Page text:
• Lord Tywin became Hand when he was no more than 20 years of age (III: 745)
  • Lord Rivers, better known as Bloodraven was named Hand to King Aerys I on his ascension to the throne (TSS: 81, 121)
  • Lord Hayford was a noted loyalist who was appointed Hand by King Daeron II just before the Redgrass Field, as Lord Butterwell had done such a terrible job in that office that some questioned his loyalty. Lord Hayford was killed during the battle (TSS: 110)
  • It was rumored that King Aerys I was ensorceled by his Hand, Lord Bloodraven, who was thought to be the true power behind the throne (TSS: 112)
  • Brynden Rivers, Lord Bloodraven, was considered unlikely to put a halt to a private war between the Blackwoods and Brackens that was formenting in 211. In fact, he was a Blackwood on his mother's side and was thought capable of assisting his cousins against the hated Brackens (TSS: 121)
  • Bloodraven ordered the pyromancers to burn the many bodies that had collected in the Dragonpit during the Great Spring Sickness. The light of their wildfire could be seen as a glow throughout the city during the night (TSS: 121)
  • Lord Bloodraven controlled the throne for a number of reasons. King Aerys I kept to his apartments by 211 and no man could see him without Bloodraven's leave. Aerys's queen, Alienor, prayed daily that the Mother might bless her with a child. Prince Maekar Targaryen sulked at Summerhall, nursing grievances against his brother King Aerys, while Prince Rhaegel was both meek and mad and children were too young to be of any use in dislodging Brynden Rivers (TSS: 122)
  • Baelor Breakspear was known to argue that rebels should have the hope of recieving a pardon, so as to encourage them to bend the knee. Lord Bloodraven, on the other hand, believed that pardoning rebels sowed the seeds for future rebellions (TSS: 131)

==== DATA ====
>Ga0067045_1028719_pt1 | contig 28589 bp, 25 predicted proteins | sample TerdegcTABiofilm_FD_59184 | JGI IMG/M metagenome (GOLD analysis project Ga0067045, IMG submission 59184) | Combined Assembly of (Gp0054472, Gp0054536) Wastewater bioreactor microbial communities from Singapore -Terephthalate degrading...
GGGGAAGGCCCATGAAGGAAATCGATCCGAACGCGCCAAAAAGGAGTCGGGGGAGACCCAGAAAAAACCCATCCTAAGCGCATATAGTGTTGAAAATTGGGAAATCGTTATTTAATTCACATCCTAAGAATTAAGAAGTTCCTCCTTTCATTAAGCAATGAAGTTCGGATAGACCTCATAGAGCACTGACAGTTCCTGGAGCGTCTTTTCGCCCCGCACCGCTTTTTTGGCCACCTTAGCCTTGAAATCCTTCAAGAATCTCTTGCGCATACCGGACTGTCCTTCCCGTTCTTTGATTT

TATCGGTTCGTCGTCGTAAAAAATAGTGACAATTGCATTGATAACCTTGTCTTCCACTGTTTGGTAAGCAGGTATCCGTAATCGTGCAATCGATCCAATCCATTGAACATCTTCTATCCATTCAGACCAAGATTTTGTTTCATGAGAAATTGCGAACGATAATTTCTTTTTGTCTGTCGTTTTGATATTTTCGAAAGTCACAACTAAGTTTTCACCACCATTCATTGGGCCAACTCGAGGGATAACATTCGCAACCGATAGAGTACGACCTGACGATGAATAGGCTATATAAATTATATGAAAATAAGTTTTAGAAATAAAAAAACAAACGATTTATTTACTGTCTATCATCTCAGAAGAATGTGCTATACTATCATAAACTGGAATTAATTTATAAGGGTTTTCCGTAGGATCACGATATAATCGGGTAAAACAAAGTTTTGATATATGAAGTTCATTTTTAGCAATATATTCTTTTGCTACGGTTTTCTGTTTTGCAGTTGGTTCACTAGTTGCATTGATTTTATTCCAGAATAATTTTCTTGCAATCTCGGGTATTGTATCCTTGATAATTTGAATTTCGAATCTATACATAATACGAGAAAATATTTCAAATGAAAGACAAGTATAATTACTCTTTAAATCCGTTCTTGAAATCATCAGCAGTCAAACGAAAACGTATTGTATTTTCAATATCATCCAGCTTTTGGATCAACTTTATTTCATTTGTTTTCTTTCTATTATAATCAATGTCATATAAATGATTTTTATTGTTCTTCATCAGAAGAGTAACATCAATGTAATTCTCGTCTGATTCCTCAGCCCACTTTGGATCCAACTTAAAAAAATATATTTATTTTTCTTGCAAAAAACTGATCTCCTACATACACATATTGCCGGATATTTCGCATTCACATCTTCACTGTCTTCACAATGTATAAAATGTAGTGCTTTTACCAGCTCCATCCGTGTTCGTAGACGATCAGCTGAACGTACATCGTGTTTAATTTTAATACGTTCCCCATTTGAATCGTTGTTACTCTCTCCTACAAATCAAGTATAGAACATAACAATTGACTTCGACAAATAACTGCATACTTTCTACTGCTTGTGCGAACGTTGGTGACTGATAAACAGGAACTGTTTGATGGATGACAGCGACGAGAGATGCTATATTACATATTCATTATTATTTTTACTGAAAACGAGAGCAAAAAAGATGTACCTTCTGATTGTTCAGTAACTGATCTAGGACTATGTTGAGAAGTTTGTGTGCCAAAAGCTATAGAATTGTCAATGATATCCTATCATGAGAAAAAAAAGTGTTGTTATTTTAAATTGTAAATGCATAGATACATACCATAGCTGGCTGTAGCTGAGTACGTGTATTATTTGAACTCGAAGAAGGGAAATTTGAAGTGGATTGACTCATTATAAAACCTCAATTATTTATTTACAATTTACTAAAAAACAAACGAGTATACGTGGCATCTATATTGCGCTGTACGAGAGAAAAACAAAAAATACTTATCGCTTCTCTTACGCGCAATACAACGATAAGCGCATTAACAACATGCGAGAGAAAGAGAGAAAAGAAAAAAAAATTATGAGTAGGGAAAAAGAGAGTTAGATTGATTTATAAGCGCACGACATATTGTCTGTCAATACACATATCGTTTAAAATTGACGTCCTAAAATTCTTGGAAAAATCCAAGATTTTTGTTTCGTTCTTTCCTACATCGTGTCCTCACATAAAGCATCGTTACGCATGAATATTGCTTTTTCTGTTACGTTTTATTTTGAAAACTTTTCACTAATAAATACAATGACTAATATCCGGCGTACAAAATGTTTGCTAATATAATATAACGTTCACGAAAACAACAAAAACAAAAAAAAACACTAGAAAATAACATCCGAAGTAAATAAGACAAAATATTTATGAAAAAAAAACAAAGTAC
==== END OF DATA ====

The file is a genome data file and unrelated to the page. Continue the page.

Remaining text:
• When Lord Bloodraven was named Hand, Prince Maekar refused to be a part of the king's small council (in part because he felt he should have been named to that office) and removed himself to Summerhall (TSS: 132)
  • Brynden Rivers was a lord only by courtesy (TSS: 132)
  • House Butterwell, whose lord had been Hand to King Daeron I before being dismissed for his suspicious incompetence, kept a foot in both camps during Blackfyre's Rebellion (TSS: 135)
  • A grand funeral for a Hand of the King might include morning services for the deceased with nobles in attendance, afternoon prayers for the commons, and evening prayers open to all (IV: 100)
  • A dead Hand might be shown in full armor on the stepped marble bier of the Great Sept, with knights standing vigil (IV: 101-102)
  • Lord Merryweather appears to have been on the small council before he succeeded Lord Tywin as King Aerys's Hand (IV: 102)
  • The Tower of the Hand has crenellated battlements and looms over the outer ward (IV: 183)